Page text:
For the DA, the election must proceed on 27 October 2021. We are ready.

South Africans facing increasingly dire circumstances are crying out for change, which can only come through the ballot box at regular and timeous elections.

It is, in fact, every citizen’s constitutional right to participate in regular elections to make their voice heard and to vote out failing and corrupt governments.

Our participatory democracy rests on the IEC’s mandate to conduct free, fair, and regular elections.

The IEC has shown, through the series of by-elections over the past seven months that it can hold completely free and fair elections, in spite of the Covid-19 pandemic.

By-elections since November last year have seen good, and in some cases, above-average turnout which shows that voters are keen to come out, safely, and cast their ballots despite the pandemic.

During these by-elections campaigning has been free and fair, political operations have adapted as required, and voters have been reached by their parties on the ground through digital media and an array of other communication platforms.

The IEC has, to their credit, run very successful Covid-19-compliant by-elections in all instances. Queues have been social distanced, masks have been mandatory, and equipment has been sanitised, which bodes well for the 27 October local government election in every ward across South Africa.

The IEC has already proven that elections can be held during a pandemic. There is no reason why it cannot proceed with this year’s Local Government Elections as planned.

Being ready for the election later this year means that the DA is well underway with our planning and preparation for the campaign, and we will be first party out of the blocks this weekend as we hold our Time for Change Rally – the first national DA rally in the lead-up to our campaign.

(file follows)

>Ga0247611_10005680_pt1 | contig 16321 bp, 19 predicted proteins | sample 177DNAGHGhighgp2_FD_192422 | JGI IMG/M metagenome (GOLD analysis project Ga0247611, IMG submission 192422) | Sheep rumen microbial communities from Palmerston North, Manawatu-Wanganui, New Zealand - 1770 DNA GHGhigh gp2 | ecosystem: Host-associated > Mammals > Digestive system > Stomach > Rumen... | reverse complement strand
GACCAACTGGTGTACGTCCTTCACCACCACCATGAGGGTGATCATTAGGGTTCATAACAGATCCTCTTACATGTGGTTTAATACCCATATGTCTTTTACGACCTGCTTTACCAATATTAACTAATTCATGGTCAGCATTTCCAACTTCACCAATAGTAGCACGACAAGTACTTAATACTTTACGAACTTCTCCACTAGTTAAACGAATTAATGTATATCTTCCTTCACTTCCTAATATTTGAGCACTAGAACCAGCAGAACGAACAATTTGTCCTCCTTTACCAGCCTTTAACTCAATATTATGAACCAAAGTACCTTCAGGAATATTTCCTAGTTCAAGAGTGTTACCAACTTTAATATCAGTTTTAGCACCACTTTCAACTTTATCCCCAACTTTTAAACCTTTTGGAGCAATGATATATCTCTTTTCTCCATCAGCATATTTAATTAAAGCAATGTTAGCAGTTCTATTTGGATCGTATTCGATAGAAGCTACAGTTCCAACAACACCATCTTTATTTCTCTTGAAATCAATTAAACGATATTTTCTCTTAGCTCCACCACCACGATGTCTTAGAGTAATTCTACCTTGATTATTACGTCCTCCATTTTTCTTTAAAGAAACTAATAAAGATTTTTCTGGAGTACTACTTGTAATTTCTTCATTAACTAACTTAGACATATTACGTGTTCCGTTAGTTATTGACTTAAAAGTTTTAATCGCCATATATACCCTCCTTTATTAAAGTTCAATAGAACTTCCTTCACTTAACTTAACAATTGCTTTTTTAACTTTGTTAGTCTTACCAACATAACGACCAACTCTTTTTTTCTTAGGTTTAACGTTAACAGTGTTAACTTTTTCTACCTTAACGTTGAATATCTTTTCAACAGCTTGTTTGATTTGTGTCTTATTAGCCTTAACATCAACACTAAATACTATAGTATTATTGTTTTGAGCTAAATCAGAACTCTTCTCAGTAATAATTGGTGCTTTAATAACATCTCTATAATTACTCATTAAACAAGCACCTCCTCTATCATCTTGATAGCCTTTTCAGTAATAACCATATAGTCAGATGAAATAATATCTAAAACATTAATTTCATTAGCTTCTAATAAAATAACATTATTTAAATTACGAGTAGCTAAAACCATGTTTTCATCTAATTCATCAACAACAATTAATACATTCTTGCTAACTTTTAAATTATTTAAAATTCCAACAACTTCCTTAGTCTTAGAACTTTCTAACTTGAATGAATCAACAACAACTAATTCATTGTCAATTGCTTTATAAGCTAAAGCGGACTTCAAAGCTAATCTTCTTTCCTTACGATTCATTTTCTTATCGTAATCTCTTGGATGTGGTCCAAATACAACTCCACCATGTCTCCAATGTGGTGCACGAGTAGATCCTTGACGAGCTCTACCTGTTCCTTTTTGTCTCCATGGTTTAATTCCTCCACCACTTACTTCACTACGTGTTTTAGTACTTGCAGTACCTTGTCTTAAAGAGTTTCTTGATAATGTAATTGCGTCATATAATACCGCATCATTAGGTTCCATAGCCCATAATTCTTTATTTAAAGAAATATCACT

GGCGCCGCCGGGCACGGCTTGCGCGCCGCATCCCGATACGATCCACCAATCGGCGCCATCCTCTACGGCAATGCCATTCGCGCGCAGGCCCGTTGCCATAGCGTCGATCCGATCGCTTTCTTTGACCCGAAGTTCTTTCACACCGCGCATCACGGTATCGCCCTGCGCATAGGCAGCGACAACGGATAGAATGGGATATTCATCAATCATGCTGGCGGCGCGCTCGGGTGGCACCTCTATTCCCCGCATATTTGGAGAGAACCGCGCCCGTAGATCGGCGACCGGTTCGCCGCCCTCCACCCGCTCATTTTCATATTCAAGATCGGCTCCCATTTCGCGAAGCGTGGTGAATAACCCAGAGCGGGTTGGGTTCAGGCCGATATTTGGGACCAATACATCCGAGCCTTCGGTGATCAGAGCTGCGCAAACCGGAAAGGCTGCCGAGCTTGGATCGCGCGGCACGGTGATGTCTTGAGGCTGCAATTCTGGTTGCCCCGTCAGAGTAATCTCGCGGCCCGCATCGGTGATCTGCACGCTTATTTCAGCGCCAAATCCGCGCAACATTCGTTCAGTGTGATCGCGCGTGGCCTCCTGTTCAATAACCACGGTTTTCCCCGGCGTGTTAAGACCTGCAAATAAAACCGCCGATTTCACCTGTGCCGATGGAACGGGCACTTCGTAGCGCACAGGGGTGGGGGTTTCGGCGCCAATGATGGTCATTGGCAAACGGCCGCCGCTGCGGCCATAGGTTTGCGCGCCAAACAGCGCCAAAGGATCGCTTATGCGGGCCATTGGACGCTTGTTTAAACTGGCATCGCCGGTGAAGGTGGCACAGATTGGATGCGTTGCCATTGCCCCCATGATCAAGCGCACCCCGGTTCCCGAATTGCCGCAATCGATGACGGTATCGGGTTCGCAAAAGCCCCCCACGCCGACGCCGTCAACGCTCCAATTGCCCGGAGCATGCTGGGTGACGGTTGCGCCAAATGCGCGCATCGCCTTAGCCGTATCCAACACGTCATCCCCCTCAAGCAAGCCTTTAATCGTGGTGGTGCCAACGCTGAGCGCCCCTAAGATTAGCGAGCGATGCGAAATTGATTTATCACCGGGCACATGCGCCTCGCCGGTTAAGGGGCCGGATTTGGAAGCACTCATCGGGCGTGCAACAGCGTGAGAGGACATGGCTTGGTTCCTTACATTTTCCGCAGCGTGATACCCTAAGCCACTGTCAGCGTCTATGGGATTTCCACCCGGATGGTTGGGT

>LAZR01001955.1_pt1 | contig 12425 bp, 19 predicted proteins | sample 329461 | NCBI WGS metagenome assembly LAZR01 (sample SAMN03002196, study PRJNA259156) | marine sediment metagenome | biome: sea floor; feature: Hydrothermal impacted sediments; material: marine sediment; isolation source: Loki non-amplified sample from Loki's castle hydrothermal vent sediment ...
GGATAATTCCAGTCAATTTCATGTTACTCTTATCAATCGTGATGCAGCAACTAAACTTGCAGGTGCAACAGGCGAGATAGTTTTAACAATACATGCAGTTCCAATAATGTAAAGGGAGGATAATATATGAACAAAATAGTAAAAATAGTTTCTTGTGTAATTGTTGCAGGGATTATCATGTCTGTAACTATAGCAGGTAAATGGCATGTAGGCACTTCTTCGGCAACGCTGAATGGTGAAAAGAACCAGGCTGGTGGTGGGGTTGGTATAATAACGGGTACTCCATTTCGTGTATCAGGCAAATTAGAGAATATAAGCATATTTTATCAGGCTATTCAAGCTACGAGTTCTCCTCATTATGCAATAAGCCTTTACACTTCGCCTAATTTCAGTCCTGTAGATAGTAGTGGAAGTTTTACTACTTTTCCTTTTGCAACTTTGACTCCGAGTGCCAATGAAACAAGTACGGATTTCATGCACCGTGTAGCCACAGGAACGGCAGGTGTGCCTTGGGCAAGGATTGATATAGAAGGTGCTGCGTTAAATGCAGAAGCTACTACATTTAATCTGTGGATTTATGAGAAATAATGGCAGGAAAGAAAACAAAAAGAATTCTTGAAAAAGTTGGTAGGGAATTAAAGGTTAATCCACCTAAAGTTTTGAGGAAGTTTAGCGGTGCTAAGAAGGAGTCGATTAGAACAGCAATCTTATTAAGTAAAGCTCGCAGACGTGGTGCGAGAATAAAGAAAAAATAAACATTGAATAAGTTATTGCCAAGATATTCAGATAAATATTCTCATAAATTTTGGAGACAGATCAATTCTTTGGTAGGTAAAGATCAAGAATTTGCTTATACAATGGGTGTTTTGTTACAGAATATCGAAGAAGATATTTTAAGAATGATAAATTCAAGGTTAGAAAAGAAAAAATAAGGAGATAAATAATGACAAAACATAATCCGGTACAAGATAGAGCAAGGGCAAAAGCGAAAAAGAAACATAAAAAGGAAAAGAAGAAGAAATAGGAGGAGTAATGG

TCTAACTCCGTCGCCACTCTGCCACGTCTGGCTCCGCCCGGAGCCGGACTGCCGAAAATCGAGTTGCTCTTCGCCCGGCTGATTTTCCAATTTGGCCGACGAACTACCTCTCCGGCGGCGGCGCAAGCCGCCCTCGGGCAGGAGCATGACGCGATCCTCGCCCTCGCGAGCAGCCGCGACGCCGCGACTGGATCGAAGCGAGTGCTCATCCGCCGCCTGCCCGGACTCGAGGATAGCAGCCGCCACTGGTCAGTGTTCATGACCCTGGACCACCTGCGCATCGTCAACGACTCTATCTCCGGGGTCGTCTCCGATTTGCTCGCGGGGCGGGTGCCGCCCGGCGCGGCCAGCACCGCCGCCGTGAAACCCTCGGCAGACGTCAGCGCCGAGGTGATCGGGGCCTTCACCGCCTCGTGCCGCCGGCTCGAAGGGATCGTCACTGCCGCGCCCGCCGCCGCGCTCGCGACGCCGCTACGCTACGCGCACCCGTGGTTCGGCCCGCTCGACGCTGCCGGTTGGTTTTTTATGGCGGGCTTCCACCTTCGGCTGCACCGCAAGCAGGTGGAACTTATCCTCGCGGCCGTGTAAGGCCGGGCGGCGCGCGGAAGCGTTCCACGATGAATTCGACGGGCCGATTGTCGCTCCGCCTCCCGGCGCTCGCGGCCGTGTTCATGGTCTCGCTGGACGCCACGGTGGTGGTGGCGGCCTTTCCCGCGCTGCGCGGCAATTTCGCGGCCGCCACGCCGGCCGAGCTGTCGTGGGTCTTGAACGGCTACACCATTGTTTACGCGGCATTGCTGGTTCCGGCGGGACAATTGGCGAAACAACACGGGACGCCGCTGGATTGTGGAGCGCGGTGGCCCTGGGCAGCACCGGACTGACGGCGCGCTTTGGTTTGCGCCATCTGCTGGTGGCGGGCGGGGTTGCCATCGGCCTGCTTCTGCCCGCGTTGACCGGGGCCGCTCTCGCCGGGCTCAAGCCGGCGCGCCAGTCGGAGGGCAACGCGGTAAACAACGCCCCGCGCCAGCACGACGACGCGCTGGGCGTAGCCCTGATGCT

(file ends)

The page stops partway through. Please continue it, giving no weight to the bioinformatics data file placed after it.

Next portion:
We are excited and very proud to hold our Time for Change Rally on Saturday, connecting thousands of DA members and supporters in over 400 watch parties in locations across the country.

Our rally this Saturday is a bold statement of intent: The DA is ready for Election 2021, and our preparation toward 27 October is proceeding at full steam.

The unnecessary review of the election date, announced by the IEC today, is not about empowering voters, it is about an unprepared, weak, and divided ANC which has no momentum to campaign, and an increasingly irrelevant EFF which has failed to adapt campaign operations during the pandemic.

The IEC should not bow to the whims of these party-political issues. The Constitutional right of each and every South African to cast their vote should not be determined by any party’s preparedness in any election season.

This election is about South Africans and the future of our country, not the ANC.

South Africa needs this year’s local government election to proceed, to give effect to voters’ rights to choose their governments, and to ensure accountability at local government level. South African voters desperately want change. The IEC must give them the right to it.

Local Government Elections are coming up in 2021! Visit check.da.org.za to check your voter registration status.

John Steenhuizen

Leader of the Democratic Alliance

1500 rental units for Jeffreys Bay

March 3, 2021

Some 300 temporary and 20 permanent job opportunities will be created through a new housing programme in Jeffreys Bay.

The social housing programme was officially launched at the corner of Koraal Street and Dolphin Street in Ocean View, Jeffreys Bay on Monday, February 22, opening rental opportunities for residents who earn between R1 500 and R15 000.

With construction of the first phase set to commence in the 2021/ 2022 financial year, the target is to deliver at least 1 500 rental units over the next five years.

The Keep Kouga Growing campaign was also launched on the day. This campaign ties in with three other campaigns already launched: Keep Kouga Safe, Keep Kouga Clean and Keep Kouga Green.

Kouga Executive Mayor, Horatio Hendricks, said that the municipality had secured a place in the “Municipal Social Housing Support Programme” run by the Social Housing Regulatory Authority (SHRA), the agency of the Department of Human Settlements that oversees the implementation, regulating and funding of state-subsidised rental housing projects in South Africa.

“Kouga is the only municipality in the Eastern Cape to have been selected for the municipal social housing support programme and one of only six local authorities countrywide,” he said.

“Our inclusion will ensure that the municipality receives the necessary technical and organisational support to implement social housing programmes.

“The target is to deliver at least 1 500 rental units over the next five years, but according to SHRA, the project can be approved, built, tenanted and managed withing as little as one to three years.”

He commended the municipality’s Human Settlements section for their excellent submission that secured the municipality a place in the programme.